Last modified: Saturday, January 6, 2001 6:20 PM

part 1     part 2     part 3     part 4     part 5

For the FG-42 project, the perforated flash suppressor/compensator demonstrates an aspect of this issue of precision. The most instinctive way to make the perforations would be to take your drill directly to the styrene tubing. However, you'd be lucky to get anything resembling precision unless you had the tubing clamped down, and used a drill press with some means of feeding the part through at fixed spacings. If you've done all that, you've got a primitive milling machine. Instead, I took a thin flat sheet of styrene and driled the perforations on it, before wrapping it around the tubing. The drill pattern was designed on a computer and the printout was glued onto styrene before drilling. Even so, perfect results are nearly impossible, since the part is so small and the drill bit drifts slightly. This is about as good as I'll be able to do though. There are a few other problems with this-- one is the seam left from wrapping it. I might be able to fix it with some putty, as long as the putty doesn't clog any of the perforations. (If I'd thought to measure the length of the wrap, I could have lined up the perforation pattern at the seam-- duh!)

So the main task of scratch-building is figuring out what materials to use in a given situation. The first choice for regular parts is usually styrene, because it's so uniform. It would be foolish to make a barrel out of clay for example, because it would never look as symmetrical. There's a pretty good selection of sizes to choose from, but you are limited by what's available. A lathe would open up your options considerably, but for the lathe-less, this is an acceptable compromise.

For oddly-shaped pieces like the stock, you could use a number of different materials-- wood, clay, putty, plastic. It's all a matter of what you're used to, since the strategies for working each of them is different. I chose clay because it was faster, but it does have its problems. I can't really see clay forms very well because of the translucency and discolorations within it-- I alway notice problems after it's been cast & primed. The stock is supposed to be made of steel-- my guess would be that it was sheet steel, stamped with the ribbing pattern, and riveted together. Since the ribbing needs to be very uniform, half-round styrene rods were used. To make them look stamped, I will need to putty the edges so that they're rounded where they join the stock.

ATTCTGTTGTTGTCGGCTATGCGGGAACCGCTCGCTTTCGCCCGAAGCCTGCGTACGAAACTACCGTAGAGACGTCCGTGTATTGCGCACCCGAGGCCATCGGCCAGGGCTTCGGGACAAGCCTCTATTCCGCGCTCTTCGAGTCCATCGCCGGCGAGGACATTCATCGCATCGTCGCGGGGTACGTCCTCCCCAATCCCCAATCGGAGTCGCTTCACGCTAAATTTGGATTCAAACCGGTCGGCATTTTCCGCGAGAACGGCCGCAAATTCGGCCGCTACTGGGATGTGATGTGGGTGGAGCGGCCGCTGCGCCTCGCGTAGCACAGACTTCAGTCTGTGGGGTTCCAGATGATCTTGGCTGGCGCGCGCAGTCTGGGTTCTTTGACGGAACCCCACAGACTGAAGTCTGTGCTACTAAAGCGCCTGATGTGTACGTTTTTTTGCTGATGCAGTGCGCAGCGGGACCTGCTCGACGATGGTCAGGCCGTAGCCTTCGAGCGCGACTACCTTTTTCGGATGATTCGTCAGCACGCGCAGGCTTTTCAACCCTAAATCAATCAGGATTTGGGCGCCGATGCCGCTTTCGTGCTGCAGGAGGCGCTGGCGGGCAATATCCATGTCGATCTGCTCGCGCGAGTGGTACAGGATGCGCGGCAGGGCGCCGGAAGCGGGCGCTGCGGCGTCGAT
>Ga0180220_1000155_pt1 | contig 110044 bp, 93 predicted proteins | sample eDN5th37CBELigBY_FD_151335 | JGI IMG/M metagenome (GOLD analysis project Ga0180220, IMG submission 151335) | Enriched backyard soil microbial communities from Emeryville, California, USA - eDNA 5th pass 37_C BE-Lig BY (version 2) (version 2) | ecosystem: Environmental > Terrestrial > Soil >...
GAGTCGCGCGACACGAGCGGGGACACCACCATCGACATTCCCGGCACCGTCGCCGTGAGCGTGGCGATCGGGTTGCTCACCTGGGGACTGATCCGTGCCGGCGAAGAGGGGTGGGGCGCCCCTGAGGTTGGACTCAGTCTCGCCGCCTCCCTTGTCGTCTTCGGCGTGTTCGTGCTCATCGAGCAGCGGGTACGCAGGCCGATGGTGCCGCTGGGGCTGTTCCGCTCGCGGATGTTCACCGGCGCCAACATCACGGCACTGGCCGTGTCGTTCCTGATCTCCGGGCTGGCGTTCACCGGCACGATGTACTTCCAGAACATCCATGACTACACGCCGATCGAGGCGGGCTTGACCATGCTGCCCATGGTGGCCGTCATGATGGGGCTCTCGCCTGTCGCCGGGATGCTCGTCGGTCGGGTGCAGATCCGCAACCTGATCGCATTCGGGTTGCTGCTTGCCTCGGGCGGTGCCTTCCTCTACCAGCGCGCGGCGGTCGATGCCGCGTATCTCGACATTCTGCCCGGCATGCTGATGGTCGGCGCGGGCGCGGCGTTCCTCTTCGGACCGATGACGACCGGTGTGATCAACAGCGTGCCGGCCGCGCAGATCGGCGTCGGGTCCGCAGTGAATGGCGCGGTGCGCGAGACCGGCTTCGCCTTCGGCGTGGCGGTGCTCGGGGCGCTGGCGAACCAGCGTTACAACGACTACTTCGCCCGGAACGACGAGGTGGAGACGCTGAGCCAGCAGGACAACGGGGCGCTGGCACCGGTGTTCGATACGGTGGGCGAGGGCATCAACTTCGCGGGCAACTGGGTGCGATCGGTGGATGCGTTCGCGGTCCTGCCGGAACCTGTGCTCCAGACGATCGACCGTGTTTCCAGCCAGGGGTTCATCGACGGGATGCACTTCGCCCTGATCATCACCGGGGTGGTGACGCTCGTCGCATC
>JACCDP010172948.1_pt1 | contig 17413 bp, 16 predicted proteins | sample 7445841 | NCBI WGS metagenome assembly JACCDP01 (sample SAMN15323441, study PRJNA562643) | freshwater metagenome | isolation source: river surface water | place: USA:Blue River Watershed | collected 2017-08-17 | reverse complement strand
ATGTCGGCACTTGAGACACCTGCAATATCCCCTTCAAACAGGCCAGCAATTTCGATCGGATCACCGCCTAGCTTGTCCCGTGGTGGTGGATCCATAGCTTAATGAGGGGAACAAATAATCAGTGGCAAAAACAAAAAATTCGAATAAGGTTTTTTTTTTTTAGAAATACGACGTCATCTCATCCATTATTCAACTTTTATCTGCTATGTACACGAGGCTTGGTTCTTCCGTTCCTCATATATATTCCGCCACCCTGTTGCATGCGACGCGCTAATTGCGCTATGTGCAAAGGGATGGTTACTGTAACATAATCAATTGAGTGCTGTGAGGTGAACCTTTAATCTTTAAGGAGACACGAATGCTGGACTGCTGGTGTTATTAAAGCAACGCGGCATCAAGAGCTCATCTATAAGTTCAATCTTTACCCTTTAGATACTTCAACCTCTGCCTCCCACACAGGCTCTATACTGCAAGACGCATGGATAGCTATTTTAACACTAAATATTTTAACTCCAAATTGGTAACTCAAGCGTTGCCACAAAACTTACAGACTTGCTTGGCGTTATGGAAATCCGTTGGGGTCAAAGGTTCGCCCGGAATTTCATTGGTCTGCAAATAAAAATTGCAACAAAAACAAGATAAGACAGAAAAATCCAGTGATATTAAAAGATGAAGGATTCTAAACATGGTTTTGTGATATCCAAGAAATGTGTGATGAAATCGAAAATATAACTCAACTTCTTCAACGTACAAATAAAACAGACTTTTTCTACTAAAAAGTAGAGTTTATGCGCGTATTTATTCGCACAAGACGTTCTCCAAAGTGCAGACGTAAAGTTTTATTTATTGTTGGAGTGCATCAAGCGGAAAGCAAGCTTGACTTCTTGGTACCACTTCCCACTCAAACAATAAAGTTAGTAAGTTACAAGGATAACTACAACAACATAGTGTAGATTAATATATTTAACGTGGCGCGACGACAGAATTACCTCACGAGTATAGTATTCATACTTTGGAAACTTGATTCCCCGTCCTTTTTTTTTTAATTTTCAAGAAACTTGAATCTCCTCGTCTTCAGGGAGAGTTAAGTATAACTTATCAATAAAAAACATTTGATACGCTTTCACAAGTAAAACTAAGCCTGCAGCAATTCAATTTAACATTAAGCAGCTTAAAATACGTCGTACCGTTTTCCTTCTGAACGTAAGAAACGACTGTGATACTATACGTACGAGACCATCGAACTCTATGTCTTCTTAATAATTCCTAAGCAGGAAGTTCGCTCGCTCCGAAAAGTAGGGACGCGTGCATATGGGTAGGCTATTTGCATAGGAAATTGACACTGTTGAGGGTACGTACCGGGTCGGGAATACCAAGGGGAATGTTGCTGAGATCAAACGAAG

The bayonet, being long and thin, was made from piano wire, flattened & sharpened to a pretty nasty tip by grinding. Not the sort of thing you'd want to include in a kid's toy. To make it look less needle-like, I may broaden the base with putty. It is connected to the barrel with strip brass-- this forms a strong but pliable connector, from which the bayonet can be removed for business-use.

I had only a vague idea about the sight-- I carved it out of styrene, to the rough shape. Then in the process of grinding the shapes, it dawned on me that the sight was probably hinged. I don't know if this is true, but that realization helped me make sense of what I was carving. That's always a good idea, and the main reason why having the 1:1 thing in front of you is preferable.

11/17/98- Another less-than-exciting pic. I've moved on to the receiver section, trying to figure out the best way to make the main bulk. My first impulse was to use two tubes glued together for this, but I changed my mind because the solid block is closer to the overall shape. The tube component can be added as surface detail with the half tube I've made. As with the magazine, the block needed to be built up as a composite of styrene forms, since I didn't have a single piece that was big enough. I hope to be able to engrave the flipside detail, and use putty to fine tune the detail. The magazine is detachable mainly because it's just as easy to do. Besides, I can make castings of the magazine and use them to fill out a bandolier.

11/19/98- Isn't this exciting? (grin) Fortunately, I remembered that I had a book called "German Automatic Weapons of WWII", which helped a lot with realizing these and other details. The 1/16th scale model version really wasn't adequate since I couldn't tell whether some details were actual detail or flaws! Here, I've added a few styrene parts and contoured the block. The fine detail (which is so fine it can't be photographed clearly) is sculpted on with Magic Sculp. This is an epoxy putty with a very fine grain, and it's really cheap if you buy it in 5 lb tubs. Initially, it's very soft and sticky, so it feathers & blends easily, but is difficult to detail. You have to have a really light touch to keep from distorting as you sculpt, and it's very frustrating. Like Milliput, water can be used to smooth it and keep your tools from sticking. It takes an hour or two before it reaches a point in its cure cycle when it can be detailed with a heavier touch. It reaches a rock-hard state apparently while you sleep. It sure doesn't do it while you sit & watch it...

11/21/98- Making the forward grip ribbing has been the hardest part of this project so far, and now my neck really hurts! I tried to do this several ways on test scraps-- engraving with a Dremel and scribing... they looked much worse than this. Instead, I cut a trough for the putty, leveled it, and used a wire to make the parallel ribs... it sounds easy, huh? (hah!) This close-up makes the faults very apparent: To the naked eye, they're not that bad-- really! :^) Also, the folding sight has scribed detail which comes out looking like fungus in this pic (because it's dirty).

there's more...